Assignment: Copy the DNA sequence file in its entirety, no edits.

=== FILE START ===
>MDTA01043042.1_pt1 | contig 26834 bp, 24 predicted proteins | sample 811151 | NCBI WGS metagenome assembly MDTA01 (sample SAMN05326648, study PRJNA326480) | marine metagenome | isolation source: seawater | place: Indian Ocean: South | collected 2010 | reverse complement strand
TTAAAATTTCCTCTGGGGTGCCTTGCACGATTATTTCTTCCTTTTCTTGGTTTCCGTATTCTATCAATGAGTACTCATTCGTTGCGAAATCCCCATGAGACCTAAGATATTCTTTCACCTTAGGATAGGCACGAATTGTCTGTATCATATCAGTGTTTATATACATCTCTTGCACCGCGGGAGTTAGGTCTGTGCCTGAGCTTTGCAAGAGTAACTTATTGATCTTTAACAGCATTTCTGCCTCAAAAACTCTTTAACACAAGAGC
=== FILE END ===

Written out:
>MDTA01043042.1_pt1 | contig 26834 bp, 24 predicted proteins | sample 811151 | NCBI WGS metagenome assembly MDTA01 (sample SAMN05326648, study PRJNA326480) | marine metagenome | isolation source: seawater | place: Indian Ocean: South | collected 2010 | reverse complement strand
TTAAAATTTCCTCTGGGGTGCCTTGCACGATTATTTCTTCCTTTTCTTGGTTTCCGTATTCTATCAATGAGTACTCATTCGTTGCGAAATCCCCATGAGACCTAAGATATTCTTTCACCTTAGGATAGGCACGAATTGTCTGTATCATATCAGTGTTTATATACATCTCTTGCACCGCGGGAGTTAGGTCTGTGCCTGAGCTTTGCAAGAGTAACTTATTGATCTTTAACAGCATTTCTGCCTCAAAAACTCTTTAACACAAGAGC